At the age of twenty-seven, married, living in New York, and working in book design, Mary Cregan gives birth to her first child, a daughter she names Anna. But it’s apparent that something is terribly wrong, and two days later, Anna dies—plunging Cregan into suicidal despair.
Decades later, sustained by her work, a second marriage, and a son, Cregan reflects on this pivotal experience and attempts to make sense of it. She weaves together literature and research with details from her own ordeal—and the still visible scar of her suicide attempt—while also considering her life as part of the larger history of our understanding of depression. In fearless, candid prose, Cregan examines her psychotherapy alongside early treatments of melancholia, weighs the benefits of shock treatment against its terrifying pop culture depictions, explores the controversy around antidepressants and how little we know about them—even as she acknowledges that the medication saved her life—and sifts through the history of the hospital where her recovery began.
Perceptive, intimate, and elegantly written, The Scar vividly depicts the pain and ongoing stigma of clinical depression, giving greater insight into its management and offering hope for those who are suffering.
Powerful... Cregan writes lucidly of her illness and offers hope as well as valuable insights for those living with depression.—Publishers Weekly (starred review)
An insightful account of the significant physical and emotional scars caused by depression... Inspiring and illuminating testimony.—Kirkus
Compulsively readable... Written matter-of-factly, without recourse to melodrama or a facile assigning of blame, Mary Cregan explores the roots of her own depression and hospitalization with a candor that is all the more effective because it is set against an informed historical overview of the treatment of mental illness... The Scar will make you think differently about this condition and its debilitating effects, bringing out into the light a disease that has all too often been shrouded in stigma and shame. —Daphne Merkin, author of This Close to Happy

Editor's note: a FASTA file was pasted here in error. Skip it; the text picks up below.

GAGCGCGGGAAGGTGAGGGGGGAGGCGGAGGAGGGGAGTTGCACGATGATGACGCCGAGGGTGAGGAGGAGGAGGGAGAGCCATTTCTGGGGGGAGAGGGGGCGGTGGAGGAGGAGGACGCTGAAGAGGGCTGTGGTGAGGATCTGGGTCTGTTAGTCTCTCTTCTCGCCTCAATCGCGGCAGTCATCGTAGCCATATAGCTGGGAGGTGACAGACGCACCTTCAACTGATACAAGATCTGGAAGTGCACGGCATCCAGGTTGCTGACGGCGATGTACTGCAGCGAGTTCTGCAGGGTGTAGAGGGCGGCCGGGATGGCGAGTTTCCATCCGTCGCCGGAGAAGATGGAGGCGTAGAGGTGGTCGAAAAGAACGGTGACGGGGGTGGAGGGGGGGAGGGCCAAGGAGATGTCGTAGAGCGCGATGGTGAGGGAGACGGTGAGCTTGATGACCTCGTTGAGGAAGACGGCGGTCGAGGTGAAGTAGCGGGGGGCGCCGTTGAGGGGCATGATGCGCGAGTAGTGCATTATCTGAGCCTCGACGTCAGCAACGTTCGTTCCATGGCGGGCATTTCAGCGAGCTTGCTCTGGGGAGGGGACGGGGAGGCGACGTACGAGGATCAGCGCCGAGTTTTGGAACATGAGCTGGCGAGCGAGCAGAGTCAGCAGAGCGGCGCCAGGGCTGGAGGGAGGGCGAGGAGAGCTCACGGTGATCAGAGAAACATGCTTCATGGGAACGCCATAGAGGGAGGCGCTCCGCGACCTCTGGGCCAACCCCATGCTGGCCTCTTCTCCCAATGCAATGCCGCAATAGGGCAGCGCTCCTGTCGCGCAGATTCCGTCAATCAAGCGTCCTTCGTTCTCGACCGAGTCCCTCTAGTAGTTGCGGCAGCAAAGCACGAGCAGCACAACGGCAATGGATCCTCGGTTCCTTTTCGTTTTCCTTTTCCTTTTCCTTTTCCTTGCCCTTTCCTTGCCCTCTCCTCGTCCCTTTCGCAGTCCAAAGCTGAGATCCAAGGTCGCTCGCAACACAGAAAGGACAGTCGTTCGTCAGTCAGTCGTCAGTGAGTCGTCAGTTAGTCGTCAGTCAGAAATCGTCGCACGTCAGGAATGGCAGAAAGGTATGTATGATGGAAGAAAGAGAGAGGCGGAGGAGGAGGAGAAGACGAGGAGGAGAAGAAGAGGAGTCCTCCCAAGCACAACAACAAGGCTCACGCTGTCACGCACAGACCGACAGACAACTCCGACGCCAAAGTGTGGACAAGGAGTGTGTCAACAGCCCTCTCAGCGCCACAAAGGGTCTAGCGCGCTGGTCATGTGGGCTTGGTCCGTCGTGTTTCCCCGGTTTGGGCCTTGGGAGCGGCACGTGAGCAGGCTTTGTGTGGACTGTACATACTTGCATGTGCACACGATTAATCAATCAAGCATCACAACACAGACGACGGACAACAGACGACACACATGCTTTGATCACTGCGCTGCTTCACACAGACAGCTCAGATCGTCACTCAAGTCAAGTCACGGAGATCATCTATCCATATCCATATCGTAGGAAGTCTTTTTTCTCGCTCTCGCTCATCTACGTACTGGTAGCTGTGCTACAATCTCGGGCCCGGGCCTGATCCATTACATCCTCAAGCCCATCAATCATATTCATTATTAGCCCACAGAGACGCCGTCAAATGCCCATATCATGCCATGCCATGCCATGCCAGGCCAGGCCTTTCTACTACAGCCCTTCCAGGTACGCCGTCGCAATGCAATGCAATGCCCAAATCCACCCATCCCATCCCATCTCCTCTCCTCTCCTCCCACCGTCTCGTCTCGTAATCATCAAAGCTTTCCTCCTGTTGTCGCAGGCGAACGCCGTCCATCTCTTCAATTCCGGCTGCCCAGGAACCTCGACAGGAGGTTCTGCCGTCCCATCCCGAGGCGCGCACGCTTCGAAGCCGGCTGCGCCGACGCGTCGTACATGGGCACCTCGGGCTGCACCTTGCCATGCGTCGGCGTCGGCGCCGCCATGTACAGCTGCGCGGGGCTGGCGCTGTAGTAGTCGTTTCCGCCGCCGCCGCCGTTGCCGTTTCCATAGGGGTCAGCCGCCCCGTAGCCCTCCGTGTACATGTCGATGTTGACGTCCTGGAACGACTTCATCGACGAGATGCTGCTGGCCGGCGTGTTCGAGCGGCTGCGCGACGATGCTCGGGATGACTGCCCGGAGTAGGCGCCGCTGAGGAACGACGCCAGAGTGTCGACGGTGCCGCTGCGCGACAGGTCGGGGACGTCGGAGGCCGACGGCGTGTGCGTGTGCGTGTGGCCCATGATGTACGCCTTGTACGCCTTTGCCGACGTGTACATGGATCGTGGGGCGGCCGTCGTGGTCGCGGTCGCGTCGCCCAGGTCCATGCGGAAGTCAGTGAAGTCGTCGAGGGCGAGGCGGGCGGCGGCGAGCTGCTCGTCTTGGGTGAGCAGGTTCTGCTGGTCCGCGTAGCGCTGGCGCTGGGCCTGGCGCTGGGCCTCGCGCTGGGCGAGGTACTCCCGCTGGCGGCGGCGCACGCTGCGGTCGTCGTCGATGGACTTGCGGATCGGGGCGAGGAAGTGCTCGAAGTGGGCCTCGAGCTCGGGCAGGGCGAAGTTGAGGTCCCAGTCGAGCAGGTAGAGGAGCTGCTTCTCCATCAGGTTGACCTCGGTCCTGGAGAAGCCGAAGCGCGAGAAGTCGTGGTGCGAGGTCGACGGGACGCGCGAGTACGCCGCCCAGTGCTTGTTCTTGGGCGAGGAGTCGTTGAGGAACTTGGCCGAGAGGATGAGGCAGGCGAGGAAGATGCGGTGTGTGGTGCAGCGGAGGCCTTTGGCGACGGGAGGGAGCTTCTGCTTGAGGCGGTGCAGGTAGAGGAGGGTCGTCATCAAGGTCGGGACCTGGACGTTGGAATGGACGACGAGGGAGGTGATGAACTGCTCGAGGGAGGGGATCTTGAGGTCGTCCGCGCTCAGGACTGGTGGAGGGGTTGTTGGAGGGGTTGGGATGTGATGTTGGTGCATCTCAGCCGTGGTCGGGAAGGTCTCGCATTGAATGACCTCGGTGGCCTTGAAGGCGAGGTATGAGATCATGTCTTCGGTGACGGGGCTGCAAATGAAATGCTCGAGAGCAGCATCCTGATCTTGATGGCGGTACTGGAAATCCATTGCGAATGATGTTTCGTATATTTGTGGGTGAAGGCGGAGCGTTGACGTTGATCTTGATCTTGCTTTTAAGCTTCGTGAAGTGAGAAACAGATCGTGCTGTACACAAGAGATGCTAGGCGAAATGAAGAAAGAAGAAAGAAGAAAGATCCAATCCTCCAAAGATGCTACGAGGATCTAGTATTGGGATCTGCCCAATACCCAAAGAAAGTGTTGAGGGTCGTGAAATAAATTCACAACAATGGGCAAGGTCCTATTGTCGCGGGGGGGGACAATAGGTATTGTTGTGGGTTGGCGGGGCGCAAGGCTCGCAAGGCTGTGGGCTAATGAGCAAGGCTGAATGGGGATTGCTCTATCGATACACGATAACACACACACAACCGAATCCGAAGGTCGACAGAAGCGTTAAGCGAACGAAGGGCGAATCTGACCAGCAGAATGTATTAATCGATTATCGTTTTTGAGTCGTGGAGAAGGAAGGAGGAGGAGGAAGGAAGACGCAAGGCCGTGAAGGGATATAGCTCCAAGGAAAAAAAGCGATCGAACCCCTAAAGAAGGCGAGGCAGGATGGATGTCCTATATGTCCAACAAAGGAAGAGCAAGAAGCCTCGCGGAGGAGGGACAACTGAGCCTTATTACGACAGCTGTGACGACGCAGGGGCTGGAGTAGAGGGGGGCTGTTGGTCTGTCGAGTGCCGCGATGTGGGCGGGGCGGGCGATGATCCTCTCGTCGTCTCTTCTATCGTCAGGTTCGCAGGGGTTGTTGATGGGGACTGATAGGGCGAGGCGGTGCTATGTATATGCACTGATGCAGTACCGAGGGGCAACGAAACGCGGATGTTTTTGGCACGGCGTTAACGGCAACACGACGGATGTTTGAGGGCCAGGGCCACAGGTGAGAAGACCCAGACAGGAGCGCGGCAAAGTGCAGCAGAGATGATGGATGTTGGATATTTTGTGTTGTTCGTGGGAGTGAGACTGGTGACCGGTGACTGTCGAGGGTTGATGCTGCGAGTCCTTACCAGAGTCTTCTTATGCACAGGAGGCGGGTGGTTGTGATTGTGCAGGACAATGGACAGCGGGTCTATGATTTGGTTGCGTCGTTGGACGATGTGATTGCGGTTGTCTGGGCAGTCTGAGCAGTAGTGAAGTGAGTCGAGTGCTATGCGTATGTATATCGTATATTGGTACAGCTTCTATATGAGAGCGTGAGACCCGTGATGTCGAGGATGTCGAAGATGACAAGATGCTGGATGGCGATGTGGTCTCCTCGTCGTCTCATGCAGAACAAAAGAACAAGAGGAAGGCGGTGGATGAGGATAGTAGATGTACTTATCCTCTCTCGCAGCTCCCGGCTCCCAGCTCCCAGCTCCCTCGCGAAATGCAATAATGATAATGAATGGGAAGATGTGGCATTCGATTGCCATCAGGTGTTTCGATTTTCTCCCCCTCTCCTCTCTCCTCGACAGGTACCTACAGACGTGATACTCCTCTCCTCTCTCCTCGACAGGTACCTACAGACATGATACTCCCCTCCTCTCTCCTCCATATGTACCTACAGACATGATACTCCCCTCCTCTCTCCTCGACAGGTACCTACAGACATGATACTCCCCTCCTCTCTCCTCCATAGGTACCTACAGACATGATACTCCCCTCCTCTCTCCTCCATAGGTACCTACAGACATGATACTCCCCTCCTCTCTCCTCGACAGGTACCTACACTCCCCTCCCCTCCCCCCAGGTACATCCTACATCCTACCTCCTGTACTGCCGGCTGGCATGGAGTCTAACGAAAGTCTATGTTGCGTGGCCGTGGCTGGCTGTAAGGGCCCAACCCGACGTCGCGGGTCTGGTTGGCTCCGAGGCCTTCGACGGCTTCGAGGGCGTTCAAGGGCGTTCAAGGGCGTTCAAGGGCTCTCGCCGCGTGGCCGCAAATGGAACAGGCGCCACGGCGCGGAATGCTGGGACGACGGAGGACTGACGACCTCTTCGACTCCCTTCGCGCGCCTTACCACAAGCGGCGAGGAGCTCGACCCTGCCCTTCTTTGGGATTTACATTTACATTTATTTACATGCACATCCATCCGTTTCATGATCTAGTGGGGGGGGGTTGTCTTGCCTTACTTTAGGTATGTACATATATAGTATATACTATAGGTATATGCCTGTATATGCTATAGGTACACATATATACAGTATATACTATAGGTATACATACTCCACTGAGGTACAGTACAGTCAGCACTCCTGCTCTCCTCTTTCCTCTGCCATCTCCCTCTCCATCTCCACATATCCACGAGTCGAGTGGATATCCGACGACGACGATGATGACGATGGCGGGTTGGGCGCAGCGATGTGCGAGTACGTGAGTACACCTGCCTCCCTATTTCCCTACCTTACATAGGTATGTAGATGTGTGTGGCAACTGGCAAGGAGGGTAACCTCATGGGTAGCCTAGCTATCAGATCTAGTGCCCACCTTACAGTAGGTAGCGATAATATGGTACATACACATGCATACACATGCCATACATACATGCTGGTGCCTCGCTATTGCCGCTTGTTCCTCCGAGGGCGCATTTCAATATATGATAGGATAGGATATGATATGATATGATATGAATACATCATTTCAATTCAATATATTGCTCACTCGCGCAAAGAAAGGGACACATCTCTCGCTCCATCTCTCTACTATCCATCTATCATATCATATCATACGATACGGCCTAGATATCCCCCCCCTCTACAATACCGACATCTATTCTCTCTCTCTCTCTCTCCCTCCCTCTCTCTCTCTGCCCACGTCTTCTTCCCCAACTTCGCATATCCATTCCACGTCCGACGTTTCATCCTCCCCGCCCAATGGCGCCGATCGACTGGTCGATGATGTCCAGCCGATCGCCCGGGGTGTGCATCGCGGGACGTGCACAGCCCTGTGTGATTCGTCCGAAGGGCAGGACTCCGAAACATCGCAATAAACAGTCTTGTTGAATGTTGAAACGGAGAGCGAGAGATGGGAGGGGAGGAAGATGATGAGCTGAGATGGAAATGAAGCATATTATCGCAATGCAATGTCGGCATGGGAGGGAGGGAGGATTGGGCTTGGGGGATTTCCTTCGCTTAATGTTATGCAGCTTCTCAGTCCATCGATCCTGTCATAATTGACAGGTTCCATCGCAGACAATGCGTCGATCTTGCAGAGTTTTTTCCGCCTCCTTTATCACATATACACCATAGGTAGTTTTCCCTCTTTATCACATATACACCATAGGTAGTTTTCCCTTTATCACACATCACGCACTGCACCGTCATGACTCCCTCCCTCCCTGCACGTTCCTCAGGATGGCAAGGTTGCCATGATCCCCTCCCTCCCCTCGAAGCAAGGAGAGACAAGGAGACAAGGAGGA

What makes this immensely helpful and beautifully written book so moving is the way the author keeps unpeeling one layer after another of her experience, with such exquisite patience and intelligence that it is impossible not to care or identify with her.—Phillip Lopate, author of A Mother’s Tale
In The Scar, Mary Cregan has set herself the challenge of describing her personal anguish while educating the reader about the history of the treatment of depression. With a rare combination of clearsightedness, a novelist’s sense of narrative presence and cultural texture, and an ability to synthesize and explain an enormous quantity of scientific data, Cregan makes an entirely original and invaluable contribution to the literature of this illness that has cast its mysterious shadow over so many lives. —Mary Gordon, author of There Your Heart Lies
A searingly honest and riveting book. In prose that is vivid and exact, Mary Cregan describes her experience of deep depression. With skill and serious research, she also charts changes in the way this illness has been treated by doctors. This is a book that will really matter to anyone who has been through the experiences of depression or who has witnessed the suffering. What makes the book stand out is the sheer clarity of the writing, the personal fragility and the wrestling with demons emerging here with a kind of grace, a hard-won heroism.—Colm Tóibín, author of House of Names
The Scar is a memoir unique in my experience: intensely personal, warmly and unflinchingly intimate, yet wide-ranging, informative, even scholarly—beautifully and persuasively written. Unlike any other memoir I have read touching on psychological vulnerability and the risk of suicide, The Scar reaches beyond its immediate subject to provide a cultural and historical context for that most mysterious of afflictions, 'depression'—or, in more Romantic terms, 'melancholia'—making it particularly valuable at the present time. —Joyce Carol Oates
A truly exceptional book. All those who know depression first-hand will surely recognize themselves in Mary Cregan’s account. This beautifully written and informative work will no doubt be critically important for those who read it.—David Karp, author of Speaking of Sadness: Depression, Disconnection, and the Meanings of Illness
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